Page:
By Jeff Mays
HARLEM— If you live in Manhattan and had a hankering for some souse, which is pickled pig feet, or cou cou and flying fish, the national dish of Barbados, it used to require a trip to Brooklyn where there are dozens of Bajan and Caribbean restaurants.
But ever since Bajan Bistro opened on Park Avenue and E. 121 St. in East Harlem, Bajans and non-Bajans alike have been coming out of the woodwork to what may be Manhattan's only Bajan restaurant.
"It never occured to me that we would be the first," said Fiona Ghassomians, a native of Barbados who owns the restaurant with her Greek husband, Alen. "But if there was a Bajan restaurant anywhere in Manhattan, a Bajan would know."
Some patrons figure the restaurant is just Caribbean.
"A lot of people come in and think we are Jamaican and they ask for patties," said Alen Ghassomians who operates other restaurant ventures. "We have patties but they are made of puffed pastry."
Head chef Stephen Alleyene, who learned the secrets of Bajan cuisine while watching his grandmother cook before being professionally trained, said Bajan food is similar to other Caribbean food but with a twist.
Bajan food is about the spices like thyme, garlic, scallions and parsley. There's also a lot of hot pepper used and freshness is emphasized because in Barbados, the fish on the plate that night was likely caught that day. Vegetables like okra and collards are also favorites.
Alen Ghassomians said the idea for the restaurant came when a friend, one of the owners of Balducci's, asked him to help rent the space on 121st Street between Park and Lexington avenues.
Ghassomians saw how nice the space was and decided to take it himself.
"My husband asked me if I wanted to sell the food of my culture. I thought about it and realized it was a once-in-a-lifetime dream come true," she said.
Ghassomians said she wants walking into the restaurant to be like taking a trip to Barbados. The restaurant has bright yellow walls and wood plank floors painted blue, just like you would find in a rum shop or pub in Barbados.
Steel drum music plays in the background and pictures of the sea and green lushness of Barbados line the wall. The colorful plants known as Joseph's Coat that are common in Barbados spruce up the windows.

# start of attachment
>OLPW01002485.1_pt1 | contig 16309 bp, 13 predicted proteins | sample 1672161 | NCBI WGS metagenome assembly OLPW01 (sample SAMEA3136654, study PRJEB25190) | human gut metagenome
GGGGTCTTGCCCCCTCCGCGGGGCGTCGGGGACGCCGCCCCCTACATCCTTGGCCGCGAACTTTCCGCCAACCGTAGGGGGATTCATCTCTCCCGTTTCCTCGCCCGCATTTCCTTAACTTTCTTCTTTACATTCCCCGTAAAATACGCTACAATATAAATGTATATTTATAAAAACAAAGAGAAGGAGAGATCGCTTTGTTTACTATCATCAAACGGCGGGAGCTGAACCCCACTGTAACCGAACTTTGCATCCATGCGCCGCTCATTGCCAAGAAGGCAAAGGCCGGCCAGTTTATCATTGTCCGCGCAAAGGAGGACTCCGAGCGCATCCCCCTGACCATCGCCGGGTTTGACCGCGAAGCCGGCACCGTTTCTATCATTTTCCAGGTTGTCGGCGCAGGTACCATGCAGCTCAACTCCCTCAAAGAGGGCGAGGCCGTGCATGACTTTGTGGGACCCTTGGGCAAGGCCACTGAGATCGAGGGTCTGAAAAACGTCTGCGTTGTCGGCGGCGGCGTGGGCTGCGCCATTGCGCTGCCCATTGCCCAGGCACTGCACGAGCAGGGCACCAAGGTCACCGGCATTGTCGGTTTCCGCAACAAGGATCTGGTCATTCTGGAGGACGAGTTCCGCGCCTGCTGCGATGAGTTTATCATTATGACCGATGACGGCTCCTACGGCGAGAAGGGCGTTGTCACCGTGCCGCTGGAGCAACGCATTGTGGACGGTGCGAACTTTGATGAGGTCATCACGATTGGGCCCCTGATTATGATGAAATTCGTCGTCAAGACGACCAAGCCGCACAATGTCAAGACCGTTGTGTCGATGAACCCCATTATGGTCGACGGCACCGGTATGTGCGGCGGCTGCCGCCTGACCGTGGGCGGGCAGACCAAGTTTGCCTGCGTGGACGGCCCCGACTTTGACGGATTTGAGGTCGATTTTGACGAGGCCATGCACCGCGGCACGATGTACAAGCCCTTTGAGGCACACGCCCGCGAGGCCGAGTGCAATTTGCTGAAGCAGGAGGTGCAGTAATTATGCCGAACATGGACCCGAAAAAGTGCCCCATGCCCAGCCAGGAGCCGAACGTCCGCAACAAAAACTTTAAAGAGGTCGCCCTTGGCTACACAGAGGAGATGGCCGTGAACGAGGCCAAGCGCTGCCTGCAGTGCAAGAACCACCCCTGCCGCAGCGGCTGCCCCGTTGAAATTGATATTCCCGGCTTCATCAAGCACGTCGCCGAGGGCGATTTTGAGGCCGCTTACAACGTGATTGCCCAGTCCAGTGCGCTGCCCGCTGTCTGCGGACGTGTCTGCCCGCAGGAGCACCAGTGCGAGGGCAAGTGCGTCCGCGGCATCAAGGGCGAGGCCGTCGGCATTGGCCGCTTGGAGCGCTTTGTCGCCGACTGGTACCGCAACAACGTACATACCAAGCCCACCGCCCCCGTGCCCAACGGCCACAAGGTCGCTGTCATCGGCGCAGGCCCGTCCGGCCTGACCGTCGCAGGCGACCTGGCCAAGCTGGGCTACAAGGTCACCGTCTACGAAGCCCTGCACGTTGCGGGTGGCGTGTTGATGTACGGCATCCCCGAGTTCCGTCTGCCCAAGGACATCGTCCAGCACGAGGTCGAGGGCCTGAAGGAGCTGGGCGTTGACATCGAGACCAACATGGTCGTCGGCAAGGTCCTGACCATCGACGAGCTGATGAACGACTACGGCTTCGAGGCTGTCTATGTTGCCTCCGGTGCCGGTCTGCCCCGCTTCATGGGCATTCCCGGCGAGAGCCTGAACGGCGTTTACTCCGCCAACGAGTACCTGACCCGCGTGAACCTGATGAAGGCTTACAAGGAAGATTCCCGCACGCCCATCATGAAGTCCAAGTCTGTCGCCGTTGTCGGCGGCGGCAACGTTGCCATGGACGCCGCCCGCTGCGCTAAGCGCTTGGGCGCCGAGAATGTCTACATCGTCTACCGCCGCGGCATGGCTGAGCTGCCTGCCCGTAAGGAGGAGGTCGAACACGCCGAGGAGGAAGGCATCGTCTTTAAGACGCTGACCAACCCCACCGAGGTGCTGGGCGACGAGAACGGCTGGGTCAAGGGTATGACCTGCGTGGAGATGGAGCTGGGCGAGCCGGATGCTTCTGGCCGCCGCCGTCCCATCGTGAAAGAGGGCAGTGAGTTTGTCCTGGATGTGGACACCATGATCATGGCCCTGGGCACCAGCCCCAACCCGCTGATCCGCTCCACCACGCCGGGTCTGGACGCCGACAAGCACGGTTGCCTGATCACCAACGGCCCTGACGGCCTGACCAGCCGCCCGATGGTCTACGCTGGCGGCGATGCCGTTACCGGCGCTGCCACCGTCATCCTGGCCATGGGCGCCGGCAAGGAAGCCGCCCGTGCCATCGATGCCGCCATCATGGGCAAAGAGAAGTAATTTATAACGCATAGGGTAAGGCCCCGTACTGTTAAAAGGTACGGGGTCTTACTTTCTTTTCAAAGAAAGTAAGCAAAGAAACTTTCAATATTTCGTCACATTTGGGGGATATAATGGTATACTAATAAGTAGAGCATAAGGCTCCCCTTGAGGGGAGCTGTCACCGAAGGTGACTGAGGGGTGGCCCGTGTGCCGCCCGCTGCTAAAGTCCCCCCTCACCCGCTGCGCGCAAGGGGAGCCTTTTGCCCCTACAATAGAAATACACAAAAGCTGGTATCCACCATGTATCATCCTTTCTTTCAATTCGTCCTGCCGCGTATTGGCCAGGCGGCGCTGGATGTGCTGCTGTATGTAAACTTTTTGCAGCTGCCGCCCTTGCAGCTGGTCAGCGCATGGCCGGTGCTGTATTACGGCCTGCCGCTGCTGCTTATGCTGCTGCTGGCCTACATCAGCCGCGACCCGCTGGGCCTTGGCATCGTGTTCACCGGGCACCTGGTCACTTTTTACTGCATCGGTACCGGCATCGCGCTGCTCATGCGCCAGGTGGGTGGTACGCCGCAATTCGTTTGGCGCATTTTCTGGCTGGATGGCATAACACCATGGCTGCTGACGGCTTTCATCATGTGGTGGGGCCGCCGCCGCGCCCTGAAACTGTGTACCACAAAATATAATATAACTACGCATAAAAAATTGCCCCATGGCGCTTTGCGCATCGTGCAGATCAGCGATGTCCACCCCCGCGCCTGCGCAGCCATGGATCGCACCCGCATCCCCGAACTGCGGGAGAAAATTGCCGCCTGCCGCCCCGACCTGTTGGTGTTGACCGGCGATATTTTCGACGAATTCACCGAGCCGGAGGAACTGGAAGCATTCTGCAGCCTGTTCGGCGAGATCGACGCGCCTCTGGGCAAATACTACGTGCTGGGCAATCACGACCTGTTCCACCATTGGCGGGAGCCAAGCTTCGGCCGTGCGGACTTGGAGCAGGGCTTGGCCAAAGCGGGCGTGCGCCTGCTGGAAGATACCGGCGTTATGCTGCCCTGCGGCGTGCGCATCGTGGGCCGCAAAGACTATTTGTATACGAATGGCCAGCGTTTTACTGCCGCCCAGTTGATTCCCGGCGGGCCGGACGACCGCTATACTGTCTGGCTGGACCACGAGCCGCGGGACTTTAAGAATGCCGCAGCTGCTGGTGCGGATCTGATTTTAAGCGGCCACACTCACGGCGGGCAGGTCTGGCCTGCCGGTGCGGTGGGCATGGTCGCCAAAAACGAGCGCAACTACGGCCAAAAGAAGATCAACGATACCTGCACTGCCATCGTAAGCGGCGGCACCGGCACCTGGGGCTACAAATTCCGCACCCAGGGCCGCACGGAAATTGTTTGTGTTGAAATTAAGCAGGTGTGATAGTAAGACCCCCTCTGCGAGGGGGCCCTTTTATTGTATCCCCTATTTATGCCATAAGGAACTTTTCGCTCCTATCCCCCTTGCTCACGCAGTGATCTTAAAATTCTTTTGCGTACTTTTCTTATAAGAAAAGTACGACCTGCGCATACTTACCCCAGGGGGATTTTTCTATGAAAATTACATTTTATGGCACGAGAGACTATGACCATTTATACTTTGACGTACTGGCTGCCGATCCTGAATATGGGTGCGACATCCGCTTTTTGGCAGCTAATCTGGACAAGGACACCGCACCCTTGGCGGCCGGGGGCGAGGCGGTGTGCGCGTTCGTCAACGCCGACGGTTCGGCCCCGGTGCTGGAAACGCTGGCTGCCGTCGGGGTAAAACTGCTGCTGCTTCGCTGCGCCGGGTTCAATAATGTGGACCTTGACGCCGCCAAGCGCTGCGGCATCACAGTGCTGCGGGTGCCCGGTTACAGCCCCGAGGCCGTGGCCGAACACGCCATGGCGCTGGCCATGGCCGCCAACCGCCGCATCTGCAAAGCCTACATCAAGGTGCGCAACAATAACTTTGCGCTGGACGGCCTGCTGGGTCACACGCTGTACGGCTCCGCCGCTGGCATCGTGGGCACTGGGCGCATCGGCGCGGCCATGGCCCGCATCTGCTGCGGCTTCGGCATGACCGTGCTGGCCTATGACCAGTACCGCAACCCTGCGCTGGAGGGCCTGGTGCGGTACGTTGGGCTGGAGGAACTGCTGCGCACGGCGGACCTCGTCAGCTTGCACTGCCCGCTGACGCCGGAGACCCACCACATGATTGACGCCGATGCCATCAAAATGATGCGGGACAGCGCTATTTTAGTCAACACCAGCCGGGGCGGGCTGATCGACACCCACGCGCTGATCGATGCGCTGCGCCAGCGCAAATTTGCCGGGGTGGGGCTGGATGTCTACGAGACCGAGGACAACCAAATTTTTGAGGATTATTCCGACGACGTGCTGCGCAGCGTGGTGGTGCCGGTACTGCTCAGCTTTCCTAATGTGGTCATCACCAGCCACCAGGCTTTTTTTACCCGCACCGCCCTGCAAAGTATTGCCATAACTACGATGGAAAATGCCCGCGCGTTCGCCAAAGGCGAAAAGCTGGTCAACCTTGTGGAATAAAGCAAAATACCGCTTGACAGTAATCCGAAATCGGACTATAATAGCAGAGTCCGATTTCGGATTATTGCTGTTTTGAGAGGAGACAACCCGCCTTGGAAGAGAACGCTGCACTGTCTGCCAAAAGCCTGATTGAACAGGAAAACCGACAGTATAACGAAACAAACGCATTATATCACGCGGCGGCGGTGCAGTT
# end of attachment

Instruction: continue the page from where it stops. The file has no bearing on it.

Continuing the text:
Also imported is the friendliness and hospitality that Bajans are known for. Even while he's rubbing fish with lemon or creating his own special seasoning, Alleyene waves to someone outside the restaurant every few minutes.
"I want people to walk in the door and get a taste of the food but also the culture; how we act, how we speak and treat people. Some people may never get a chance to go to Barbados," said Ghassomians.
Patrons say its working.
Denise Gomez, 27, works at a non-profit called Single Stop on 125th St. She and several of her colleagues came in for lunch and Alleyene already knew what several of them wanted.
"The food is really fresh and delicious and other places around here are kind of greasy," said Gomez who has had the pork chops and curry chicken.
Gomez' co-worker Vincent DelSignore, 23, has tried the kingfish and the fish and chips.
"If the food wasn't good we wouldn't be here. It's food that you normally wouldn't be able to get around here," said DelSignore.
On Saturdays, Alleyene breaks out all the Bajan specialties and folks, many of them from Barbados, come eat souse or cou cou and flying fish and relax.
Lloyd Sherwood's mother was from Barbados. Although he has never been, the 58-year-old who is the sexton at St. Phillip's Church, likes to ride his bike up from 111th St. to get all the dishes he grew up with.
He said Fiona Ghassomians always serves him up a bit of Barbados history and culture with his meal.
"My brother is the one who told me about this restaurant and so I was on the phone telling him how good the cou cou and flying fish was but then I told him I had to hang up before my food got cold," Sherwood said with a laugh. "I ate that food nice and slow. I savored the memories and the flavor."
That's what Fiona Ghassomians wants to hear from her customers.
"I want this o be a place where people can sit and socialize or escape and have a good time or a heated discussion because this is how it would be if I was back home," she said.